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  1. #1
    Join Date
    Dec 2004
    Posts
    4

    how far to normalize this table? (normalization question)

    I have a VENDOR table. Each vendor can accept different forms of payment AND can offer different kinds of services. Currently, there are 4 types of services being tracked and it is unlikely to change in the future BUT it is possible.

    I see two options.

    OPTION ONE - I could have one table with these fields:

    VENDOR
    vendor_ID
    name
    address
    ...
    service1 (Yes/No)
    service2 (Yes/No)
    service3 (Yes/No)
    service4 (Yes/No)
    payment1 (Yes/No)
    payment2 (Yes/No)
    payment3 (Yes/No)


    OPTION 2 - I could break this down into 5 tables, VENDOR, SERVICE, PAYMENT, VENDOR_SERVICE, VENDOR_PAYMENT:

    VENDOR
    vendor_ID
    name
    address
    ...

    SERVICE
    service_ID
    service_Name

    PAYMENT
    payment_ID
    payment_Name

    VENDOR_SERVICE
    vendor_ID
    payment_ID

    VENDOR_PAYMENT
    vendor_ID
    payment_ID



    Option One makes coding the PHP pages SO much easier. however, I want to make it right from the beginning.

    Your experienced comments are very welcome and much appreciated!

  2. #2
    Join Date
    Dec 2003
    Location
    Canada
    Posts
    710
    From a normalization standpoint the second would be better.

  3. #3
    Join Date
    Mar 2003
    Location
    The Bottom of The Barrel
    Posts
    6,102
    From a development standpoint the second is better to. With that schema, you can do things like referencing the payment table in your webapps to get a list of allowable payments. Then if you decide to make another payment type available, you don't have to run back and recode every page to display the new payment type. There's all sorts of nice automated stuff you can do this way.

    I would suggest attaching arbitrary keys to ALL the tables though, even your detail stuff. That's part DBA supersticion and part functional flexibility. Should you ever decide to reference items from the vendor_service table as foriegn keys, you'll be all set. Eg:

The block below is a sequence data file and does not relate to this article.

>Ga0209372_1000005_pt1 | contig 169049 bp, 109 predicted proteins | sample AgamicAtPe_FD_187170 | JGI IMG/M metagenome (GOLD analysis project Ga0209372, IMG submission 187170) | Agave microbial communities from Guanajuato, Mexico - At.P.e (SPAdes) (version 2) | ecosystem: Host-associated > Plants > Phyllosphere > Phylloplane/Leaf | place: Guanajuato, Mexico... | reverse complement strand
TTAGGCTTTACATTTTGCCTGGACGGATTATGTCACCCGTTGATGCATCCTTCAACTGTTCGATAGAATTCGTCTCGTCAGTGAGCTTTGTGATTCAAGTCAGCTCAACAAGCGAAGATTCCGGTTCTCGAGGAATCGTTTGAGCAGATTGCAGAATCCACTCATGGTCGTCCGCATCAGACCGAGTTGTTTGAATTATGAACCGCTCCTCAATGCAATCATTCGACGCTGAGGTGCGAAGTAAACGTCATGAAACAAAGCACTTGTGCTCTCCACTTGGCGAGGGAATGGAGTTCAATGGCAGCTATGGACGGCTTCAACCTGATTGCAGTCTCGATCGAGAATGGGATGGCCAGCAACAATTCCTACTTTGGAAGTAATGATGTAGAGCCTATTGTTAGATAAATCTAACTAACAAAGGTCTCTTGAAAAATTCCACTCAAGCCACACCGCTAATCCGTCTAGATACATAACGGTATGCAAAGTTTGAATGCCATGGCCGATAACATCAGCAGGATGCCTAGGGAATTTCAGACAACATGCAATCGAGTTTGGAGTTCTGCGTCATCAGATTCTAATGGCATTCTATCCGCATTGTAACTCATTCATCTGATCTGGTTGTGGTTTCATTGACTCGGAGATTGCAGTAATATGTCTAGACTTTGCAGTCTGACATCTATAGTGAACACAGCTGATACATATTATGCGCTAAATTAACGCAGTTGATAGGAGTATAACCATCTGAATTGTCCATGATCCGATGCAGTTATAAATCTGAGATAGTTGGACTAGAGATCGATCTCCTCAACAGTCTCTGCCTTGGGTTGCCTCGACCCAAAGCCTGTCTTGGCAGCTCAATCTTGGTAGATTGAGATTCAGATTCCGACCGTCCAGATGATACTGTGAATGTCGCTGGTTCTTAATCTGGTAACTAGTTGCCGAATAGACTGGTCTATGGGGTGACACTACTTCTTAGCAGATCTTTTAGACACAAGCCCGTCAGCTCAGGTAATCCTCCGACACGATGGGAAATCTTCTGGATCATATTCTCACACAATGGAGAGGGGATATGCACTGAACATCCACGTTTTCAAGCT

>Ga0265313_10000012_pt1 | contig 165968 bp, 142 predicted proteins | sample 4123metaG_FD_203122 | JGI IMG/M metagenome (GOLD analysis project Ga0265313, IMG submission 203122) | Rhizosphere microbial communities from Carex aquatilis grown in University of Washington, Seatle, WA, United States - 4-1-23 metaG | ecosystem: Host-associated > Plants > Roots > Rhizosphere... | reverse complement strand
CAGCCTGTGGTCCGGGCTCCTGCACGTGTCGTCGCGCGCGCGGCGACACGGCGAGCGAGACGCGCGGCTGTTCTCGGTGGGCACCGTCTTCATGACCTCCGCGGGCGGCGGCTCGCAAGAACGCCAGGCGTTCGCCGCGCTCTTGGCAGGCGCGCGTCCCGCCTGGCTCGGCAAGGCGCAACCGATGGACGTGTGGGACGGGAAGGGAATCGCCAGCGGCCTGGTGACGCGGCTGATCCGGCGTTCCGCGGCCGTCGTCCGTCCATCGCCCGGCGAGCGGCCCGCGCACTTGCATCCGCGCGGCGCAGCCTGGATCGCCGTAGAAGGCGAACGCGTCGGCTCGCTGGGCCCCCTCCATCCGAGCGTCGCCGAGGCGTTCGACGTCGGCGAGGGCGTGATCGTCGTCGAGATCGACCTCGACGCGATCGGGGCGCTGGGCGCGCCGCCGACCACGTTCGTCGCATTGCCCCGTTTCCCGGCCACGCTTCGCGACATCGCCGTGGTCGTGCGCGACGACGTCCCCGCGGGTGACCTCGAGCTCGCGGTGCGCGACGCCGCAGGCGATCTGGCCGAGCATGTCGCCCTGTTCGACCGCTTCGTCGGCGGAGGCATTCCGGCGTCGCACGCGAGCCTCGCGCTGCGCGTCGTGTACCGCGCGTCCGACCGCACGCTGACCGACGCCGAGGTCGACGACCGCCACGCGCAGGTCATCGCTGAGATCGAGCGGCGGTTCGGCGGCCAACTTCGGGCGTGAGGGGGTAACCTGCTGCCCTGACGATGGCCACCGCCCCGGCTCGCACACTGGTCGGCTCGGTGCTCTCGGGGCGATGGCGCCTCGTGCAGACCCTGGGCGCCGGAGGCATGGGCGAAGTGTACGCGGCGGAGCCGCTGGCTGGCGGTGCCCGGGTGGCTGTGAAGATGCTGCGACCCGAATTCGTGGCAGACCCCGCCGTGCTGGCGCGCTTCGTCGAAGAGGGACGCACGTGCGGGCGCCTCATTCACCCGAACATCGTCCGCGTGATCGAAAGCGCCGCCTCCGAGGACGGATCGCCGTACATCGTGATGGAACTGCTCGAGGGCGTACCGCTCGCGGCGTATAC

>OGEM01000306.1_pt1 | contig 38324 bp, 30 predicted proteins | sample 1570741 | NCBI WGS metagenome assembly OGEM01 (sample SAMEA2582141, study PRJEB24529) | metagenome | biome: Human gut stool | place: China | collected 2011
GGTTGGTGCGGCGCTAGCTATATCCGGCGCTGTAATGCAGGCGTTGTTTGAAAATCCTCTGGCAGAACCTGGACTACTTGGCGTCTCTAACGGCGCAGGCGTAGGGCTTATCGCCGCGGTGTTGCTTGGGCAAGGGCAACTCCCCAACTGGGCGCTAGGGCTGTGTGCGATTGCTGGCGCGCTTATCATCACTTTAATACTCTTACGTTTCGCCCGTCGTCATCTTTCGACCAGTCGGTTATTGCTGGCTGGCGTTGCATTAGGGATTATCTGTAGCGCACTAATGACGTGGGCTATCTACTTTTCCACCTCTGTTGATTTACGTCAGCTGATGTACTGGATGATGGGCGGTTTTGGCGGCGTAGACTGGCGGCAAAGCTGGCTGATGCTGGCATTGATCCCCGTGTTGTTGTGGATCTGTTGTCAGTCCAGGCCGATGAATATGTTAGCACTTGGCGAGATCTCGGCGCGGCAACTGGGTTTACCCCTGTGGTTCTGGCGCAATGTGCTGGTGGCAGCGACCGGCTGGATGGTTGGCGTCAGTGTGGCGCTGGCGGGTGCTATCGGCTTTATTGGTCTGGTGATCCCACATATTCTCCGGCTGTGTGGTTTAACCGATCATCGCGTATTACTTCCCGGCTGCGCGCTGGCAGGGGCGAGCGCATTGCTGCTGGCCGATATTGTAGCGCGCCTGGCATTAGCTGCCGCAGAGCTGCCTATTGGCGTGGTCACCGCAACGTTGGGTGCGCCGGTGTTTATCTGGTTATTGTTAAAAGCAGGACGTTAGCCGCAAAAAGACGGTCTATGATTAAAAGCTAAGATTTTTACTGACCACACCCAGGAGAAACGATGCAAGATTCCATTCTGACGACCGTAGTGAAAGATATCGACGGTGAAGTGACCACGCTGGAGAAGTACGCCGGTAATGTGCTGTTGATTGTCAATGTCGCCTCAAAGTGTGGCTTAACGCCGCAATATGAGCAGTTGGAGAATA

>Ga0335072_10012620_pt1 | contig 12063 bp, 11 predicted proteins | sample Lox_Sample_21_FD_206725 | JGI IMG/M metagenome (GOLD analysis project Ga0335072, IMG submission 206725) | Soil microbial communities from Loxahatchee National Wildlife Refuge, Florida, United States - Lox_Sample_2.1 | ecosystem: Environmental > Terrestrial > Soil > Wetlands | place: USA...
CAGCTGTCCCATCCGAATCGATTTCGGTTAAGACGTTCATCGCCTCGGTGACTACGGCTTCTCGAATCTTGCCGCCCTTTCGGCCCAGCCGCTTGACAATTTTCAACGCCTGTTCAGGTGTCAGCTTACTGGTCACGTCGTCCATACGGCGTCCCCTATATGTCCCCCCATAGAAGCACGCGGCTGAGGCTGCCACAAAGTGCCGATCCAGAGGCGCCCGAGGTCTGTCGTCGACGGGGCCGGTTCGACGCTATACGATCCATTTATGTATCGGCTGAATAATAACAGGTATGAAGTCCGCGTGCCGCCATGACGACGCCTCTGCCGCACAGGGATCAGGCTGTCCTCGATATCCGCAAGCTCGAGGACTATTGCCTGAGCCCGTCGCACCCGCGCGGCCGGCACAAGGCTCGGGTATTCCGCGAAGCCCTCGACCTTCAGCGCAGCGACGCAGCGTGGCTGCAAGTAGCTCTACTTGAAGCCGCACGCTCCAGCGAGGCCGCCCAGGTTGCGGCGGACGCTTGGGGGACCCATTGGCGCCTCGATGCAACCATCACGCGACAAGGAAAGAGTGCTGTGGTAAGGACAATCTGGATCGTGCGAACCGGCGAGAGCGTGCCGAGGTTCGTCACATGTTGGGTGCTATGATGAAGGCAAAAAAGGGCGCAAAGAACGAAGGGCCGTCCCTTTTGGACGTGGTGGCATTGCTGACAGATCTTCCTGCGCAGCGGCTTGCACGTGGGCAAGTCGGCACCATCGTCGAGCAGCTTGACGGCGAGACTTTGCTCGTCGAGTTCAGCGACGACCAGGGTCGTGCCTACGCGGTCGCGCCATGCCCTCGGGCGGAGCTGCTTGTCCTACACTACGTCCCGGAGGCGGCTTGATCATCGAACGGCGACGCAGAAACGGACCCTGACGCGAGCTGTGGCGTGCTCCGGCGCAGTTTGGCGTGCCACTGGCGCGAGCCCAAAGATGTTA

VENDOR_SERVICE
    vendor_service_id
    vendor_ID
    payment_ID
    oh yeah... documentation... I have heard of that.

    *** What Do You Want In The MS Access Forum? ***

  4. #4
    Join Date
    Dec 2004
    Posts
    4
    thanks. I've started on it and like it now that I know how to code the SQL correctly.

    Next challenge is to code the edit - it's going to be a multi-table edit page.

    For example, I will have to display in checkboxes ALL the payment types and check all the ones that are active for that vendor. Then when the page is updated, I suppose I will have to delete all references for that vendor in vendor_payment and add new records. That would probably be easier that coding a check of each record upon edit submission.

    Thoughts?

  5. #5
    Join Date
    Mar 2003
    Location
    The Bottom of The Barrel
    Posts
    6,102
    Uh... what language interface on what backend?
    oh yeah... documentation... I have heard of that.

    *** What Do You Want In The MS Access Forum? ***

  6. #6
    Join Date
    Apr 2004
    Location
    Toronto, Canada
    Posts
    249
    One simple way to do this is simply to insert the data and ignore the error.

    For example, let us assume that Vendor A provides services S1, S2 and S4.

    The UI displays the appropriate page, the user checks the fields for S3 and S6, and you have to save this information.

    Since you know that S1,S2,S3,S4,S6 are checked, you can just go ahead and blindly insert these records, and ignore the errors that result when attemptng to re-insert S1,S2 and S4.

    Or, you can build a list containing S1, S2 and S4 when you display the screen the first time. When the user wants to save the information, only send the values that are not in this list, in this case, S3 and S6.

    There are many simple ways to tackle this problem. Just use any one of them.

    Hope that helps.

    Ravi
    Last edited by rajiravi; 12-30-04 at 13:05.

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